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This article is written by Kishita Gupta from the Unitedworld School of Law, Karnavati University, Gandhinagar. This article analyzes the extent of success in the implementation of the Beijing Rules in the JJ Act 2015.

Introduction 

The United Nations Standard Minimum Rules for the Administration of Juvenile Justice, commonly known as the “Beijing Rules” were adopted by United Nations General Assembly resolution 40/33 of 29 November 1985. The resolution invited and requested the member states for implementing these rules in their respective juvenile justice legislation. The Juvenile Justice Act of 1986 was the first nationally enacted law governing the care and protection of children. While it kept the scheme and main characteristics of The Children Act of 1960, it did it differently. Later on, an amended Act was introduced in 2000 and 2006

However, the aftermath of the Nirbhaya rape case led to the introduction of the amended Juvenile Justice (Care and Protection) Act 2015 (hereinafter referred to as the JJ Act) to make broad provisions for children in conflict with law and children in need of care and protection, while considering the standards outlined in the Convention on the Rights of the Child, the United Nations Standard Minimum Rules for the Administration of Juvenile Justice, 1985 (the Beijing Rules), the United Nations Rules for the Protection of Juveniles Deprived of their Liberty (1990), the Hague Convention on Protection of Children and Co-operation in Respect of Intercountry Adoption (1993), and other related international instruments.

Overview of Beijing Rules

All juvenile offenders, regardless of colour, gender, language, religion, or caste, will be subject to the same Minimum Rules. The goal of criminal justice is to promote proper child-rearing and defence, as well as to ensure that he is treated fairly not only in terms of the nature of the crime or the seriousness of the alleged crime but also in terms of the crime’s context or its situation. This often promotes the child’s best interests and rejection of institutionalization as alternatives. As a result, deprivation of liberty can only be used as a last resort, and for as little time as possible.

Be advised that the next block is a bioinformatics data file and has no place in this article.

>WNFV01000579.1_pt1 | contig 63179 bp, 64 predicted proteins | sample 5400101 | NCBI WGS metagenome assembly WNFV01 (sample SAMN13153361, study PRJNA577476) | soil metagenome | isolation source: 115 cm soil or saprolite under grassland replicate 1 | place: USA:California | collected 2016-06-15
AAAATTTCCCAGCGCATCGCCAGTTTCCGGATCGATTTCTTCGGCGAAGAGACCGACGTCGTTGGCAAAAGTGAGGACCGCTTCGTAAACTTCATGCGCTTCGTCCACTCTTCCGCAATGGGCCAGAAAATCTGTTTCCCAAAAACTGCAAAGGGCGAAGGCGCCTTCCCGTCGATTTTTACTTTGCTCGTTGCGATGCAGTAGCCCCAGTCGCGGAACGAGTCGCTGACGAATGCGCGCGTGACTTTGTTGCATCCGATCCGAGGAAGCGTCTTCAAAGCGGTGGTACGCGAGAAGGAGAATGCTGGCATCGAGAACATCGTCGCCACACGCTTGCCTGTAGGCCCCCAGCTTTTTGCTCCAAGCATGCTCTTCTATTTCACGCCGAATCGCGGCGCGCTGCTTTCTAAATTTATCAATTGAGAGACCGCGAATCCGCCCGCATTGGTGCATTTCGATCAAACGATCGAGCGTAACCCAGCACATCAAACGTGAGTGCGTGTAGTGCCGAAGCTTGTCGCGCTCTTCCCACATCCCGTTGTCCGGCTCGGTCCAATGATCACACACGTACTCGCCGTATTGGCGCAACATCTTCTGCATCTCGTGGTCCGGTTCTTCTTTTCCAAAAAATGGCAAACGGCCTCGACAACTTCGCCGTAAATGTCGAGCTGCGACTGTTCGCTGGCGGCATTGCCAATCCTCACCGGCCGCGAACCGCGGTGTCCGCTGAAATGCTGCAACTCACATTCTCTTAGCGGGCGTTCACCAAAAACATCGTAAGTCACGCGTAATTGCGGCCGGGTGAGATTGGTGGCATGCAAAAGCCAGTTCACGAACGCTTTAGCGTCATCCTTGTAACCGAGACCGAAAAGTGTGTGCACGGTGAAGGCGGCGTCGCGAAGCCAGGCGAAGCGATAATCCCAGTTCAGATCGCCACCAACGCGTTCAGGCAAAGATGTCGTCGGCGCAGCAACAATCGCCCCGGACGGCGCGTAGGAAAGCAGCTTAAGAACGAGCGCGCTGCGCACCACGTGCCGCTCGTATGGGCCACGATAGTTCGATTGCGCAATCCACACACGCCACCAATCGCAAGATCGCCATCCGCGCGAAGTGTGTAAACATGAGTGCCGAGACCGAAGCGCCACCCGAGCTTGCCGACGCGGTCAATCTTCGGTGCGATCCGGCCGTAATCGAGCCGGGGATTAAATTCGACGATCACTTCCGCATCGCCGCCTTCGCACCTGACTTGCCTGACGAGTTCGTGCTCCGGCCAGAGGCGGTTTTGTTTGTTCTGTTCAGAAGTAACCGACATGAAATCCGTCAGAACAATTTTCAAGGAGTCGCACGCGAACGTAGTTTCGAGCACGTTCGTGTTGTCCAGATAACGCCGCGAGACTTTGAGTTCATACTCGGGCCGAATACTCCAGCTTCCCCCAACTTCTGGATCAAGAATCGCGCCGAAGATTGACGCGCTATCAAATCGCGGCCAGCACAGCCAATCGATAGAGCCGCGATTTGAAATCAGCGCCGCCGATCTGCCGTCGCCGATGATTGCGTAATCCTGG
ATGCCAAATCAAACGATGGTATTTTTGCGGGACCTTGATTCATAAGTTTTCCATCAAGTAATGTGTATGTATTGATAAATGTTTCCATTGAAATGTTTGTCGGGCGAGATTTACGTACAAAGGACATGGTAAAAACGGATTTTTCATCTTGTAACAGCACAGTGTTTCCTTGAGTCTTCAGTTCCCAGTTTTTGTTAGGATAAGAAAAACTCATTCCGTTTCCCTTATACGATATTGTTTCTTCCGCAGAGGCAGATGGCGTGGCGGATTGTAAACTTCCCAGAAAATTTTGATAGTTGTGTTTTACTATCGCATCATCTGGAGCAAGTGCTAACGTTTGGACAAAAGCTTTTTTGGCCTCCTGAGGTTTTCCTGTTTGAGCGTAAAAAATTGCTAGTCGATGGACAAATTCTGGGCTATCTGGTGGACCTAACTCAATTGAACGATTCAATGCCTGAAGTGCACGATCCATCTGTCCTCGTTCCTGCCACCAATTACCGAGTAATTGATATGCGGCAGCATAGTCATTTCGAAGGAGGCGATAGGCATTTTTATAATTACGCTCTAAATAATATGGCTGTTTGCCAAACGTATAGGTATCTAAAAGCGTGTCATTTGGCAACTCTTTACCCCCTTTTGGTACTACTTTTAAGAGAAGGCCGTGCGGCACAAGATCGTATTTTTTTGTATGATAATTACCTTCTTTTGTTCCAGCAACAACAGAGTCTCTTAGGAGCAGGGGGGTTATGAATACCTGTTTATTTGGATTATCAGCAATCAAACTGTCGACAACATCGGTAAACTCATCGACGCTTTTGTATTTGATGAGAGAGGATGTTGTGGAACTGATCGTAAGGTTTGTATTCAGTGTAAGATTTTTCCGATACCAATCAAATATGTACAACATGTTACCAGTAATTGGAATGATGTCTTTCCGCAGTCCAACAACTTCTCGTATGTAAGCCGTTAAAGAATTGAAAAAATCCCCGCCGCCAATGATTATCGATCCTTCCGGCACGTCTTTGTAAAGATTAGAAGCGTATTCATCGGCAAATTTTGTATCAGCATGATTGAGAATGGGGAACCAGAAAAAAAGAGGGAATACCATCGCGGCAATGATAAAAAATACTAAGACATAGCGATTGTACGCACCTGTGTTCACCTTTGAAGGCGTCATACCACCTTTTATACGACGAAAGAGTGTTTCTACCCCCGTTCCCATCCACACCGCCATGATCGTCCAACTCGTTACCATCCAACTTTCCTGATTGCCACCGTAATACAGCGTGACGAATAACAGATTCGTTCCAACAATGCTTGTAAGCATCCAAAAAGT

These Rules emphasize the need for a healthy social program for juveniles by assuring that such a program will help to reduce juvenile crime and delinquency, among other things. Juvenile justice is considered to be an important part of juvenile social justice. Rule commands would automatically differentiate how such laws are implemented from how they are enforced in other states, taking into account current requirements in the Member States. Furthermore, it is necessary to consistently improve juvenile justice without falling behind in the evolution of comprehensive juvenile social policies in general, as well as taking into account the necessity for continuing employee resource expansion.

Fundamental Principles of juvenile justice

The fundamental Principles governing the Beijing Rules 1985 are as follows:

  1. The well-being of the Juvenile and his/her family.
  2. A juvenile must get suitable conditions to lead a meaningful life in a community that is free of crime and delinquency.
  3. Positive measures to be taken to give full access to resources to the juvenile to promote his well-being by dealing with the case in a humanely, fairly and effective manner.
  4. Juvenile justice must be an integral part of a country’s national development.
  5. The member states should ensure the implementation of these rules concerning the economic, social, and cultural conditions prevailing in their nations.
  6. Juvenile justice services shall be systematically developed and coordinated to improve and sustain the competence of personnel involved in the services, including their methods, approaches, and attitudes.

Aim of juvenile justice

These Rules were implemented as a means to strengthen the juvenile justice system across the whole world. The aim and objective of this initiative have been highlighted in Rule 5.

  • One of the main objectives is the well-being of the juvenile, emotionally, mentally, and physically. This has been a primary focus of legal systems in which underage offenders are dealt with by family courts or by administrative authorities, but such well-being of a juvenile must also be emphasized in a criminal court model, to ensure that the penalties awarded for their offences are not merely punitive.
  • The second objective behind the implementation of these rules is “the principle of proportionality”. This concept has acted as a mechanism to curb any punitive sanctions. The response and reformative measure awarded to juvenile offenders should be based on not just the gravity of the offence committed but also the personal circumstances of the offender. Personal factors such as the family situation, social status, the injury caused due to the offence should give effect to the proportionality of the reaction.

Similarly, as has been observed in some juvenile justice systems, responses aimed at ensuring the welfare of the young offender may go beyond necessary and so infringe on the young individual’s fundamental rights. The proportionality of the response to the circumstances of both the perpetrator and the offence, including the victim, should be protected in this case as well.